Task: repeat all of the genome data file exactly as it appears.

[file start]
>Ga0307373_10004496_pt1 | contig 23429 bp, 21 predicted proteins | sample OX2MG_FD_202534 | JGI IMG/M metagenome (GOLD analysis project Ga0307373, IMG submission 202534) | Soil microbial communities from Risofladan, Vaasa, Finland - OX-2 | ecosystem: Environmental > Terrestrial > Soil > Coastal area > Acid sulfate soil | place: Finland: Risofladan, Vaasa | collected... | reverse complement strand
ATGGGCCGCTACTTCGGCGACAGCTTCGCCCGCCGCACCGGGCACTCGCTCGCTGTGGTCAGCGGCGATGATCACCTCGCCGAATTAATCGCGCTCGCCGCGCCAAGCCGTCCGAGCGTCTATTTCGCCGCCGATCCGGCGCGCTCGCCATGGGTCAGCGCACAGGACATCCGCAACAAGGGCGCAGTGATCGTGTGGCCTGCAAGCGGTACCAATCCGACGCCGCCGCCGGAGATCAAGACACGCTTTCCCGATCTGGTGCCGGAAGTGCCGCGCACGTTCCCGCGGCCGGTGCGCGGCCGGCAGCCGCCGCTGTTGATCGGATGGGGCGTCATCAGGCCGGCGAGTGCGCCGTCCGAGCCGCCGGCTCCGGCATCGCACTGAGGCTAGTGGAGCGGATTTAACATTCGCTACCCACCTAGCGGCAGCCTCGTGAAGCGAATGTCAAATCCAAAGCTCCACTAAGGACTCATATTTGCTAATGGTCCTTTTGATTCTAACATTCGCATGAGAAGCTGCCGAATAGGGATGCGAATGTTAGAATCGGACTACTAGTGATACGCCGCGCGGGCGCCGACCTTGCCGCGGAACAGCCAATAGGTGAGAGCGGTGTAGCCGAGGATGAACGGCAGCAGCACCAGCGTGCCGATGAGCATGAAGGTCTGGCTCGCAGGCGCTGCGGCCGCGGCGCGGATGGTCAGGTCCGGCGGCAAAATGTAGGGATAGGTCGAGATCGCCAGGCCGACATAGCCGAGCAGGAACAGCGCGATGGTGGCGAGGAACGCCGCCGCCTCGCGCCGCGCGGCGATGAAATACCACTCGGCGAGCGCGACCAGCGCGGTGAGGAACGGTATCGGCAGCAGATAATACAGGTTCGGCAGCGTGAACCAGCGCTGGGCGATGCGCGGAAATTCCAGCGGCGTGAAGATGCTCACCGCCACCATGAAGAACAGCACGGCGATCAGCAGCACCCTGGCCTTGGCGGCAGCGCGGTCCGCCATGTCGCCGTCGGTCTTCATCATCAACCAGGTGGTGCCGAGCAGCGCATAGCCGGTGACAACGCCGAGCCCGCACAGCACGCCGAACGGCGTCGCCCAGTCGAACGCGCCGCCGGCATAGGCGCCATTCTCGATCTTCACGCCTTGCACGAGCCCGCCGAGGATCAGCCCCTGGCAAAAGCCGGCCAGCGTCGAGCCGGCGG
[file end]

>Ga0307373_10004496_pt1 | contig 23429 bp, 21 predicted proteins | sample OX2MG_FD_202534 | JGI IMG/M metagenome (GOLD analysis project Ga0307373, IMG submission 202534) | Soil microbial communities from Risofladan, Vaasa, Finland - OX-2 | ecosystem: Environmental > Terrestrial > Soil > Coastal area > Acid sulfate soil | place: Finland: Risofladan, Vaasa | collected... | reverse complement strand
ATGGGCCGCTACTTCGGCGACAGCTTCGCCCGCCGCACCGGGCACTCGCTCGCTGTGGTCAGCGGCGATGATCACCTCGCCGAATTAATCGCGCTCGCCGCGCCAAGCCGTCCGAGCGTCTATTTCGCCGCCGATCCGGCGCGCTCGCCATGGGTCAGCGCACAGGACATCCGCAACAAGGGCGCAGTGATCGTGTGGCCTGCAAGCGGTACCAATCCGACGCCGCCGCCGGAGATCAAGACACGCTTTCCCGATCTGGTGCCGGAAGTGCCGCGCACGTTCCCGCGGCCGGTGCGCGGCCGGCAGCCGCCGCTGTTGATCGGATGGGGCGTCATCAGGCCGGCGAGTGCGCCGTCCGAGCCGCCGGCTCCGGCATCGCACTGAGGCTAGTGGAGCGGATTTAACATTCGCTACCCACCTAGCGGCAGCCTCGTGAAGCGAATGTCAAATCCAAAGCTCCACTAAGGACTCATATTTGCTAATGGTCCTTTTGATTCTAACATTCGCATGAGAAGCTGCCGAATAGGGATGCGAATGTTAGAATCGGACTACTAGTGATACGCCGCGCGGGCGCCGACCTTGCCGCGGAACAGCCAATAGGTGAGAGCGGTGTAGCCGAGGATGAACGGCAGCAGCACCAGCGTGCCGATGAGCATGAAGGTCTGGCTCGCAGGCGCTGCGGCCGCGGCGCGGATGGTCAGGTCCGGCGGCAAAATGTAGGGATAGGTCGAGATCGCCAGGCCGACATAGCCGAGCAGGAACAGCGCGATGGTGGCGAGGAACGCCGCCGCCTCGCGCCGCGCGGCGATGAAATACCACTCGGCGAGCGCGACCAGCGCGGTGAGGAACGGTATCGGCAGCAGATAATACAGGTTCGGCAGCGTGAACCAGCGCTGGGCGATGCGCGGAAATTCCAGCGGCGTGAAGATGCTCACCGCCACCATGAAGAACAGCACGGCGATCAGCAGCACCCTGGCCTTGGCGGCAGCGCGGTCCGCCATGTCGCCGTCGGTCTTCATCATCAACCAGGTGGTGCCGAGCAGCGCATAGCCGGTGACAACGCCGAGCCCGCACAGCACGCCGAACGGCGTCGCCCAGTCGAACGCGCCGCCGGCATAGGCGCCATTCTCGATCTTCACGCCTTGCACGAGCCCGCCGAGGATCAGCCCCTGGCAAAAGCCGGCCAGCGTCGAGCCGGCGG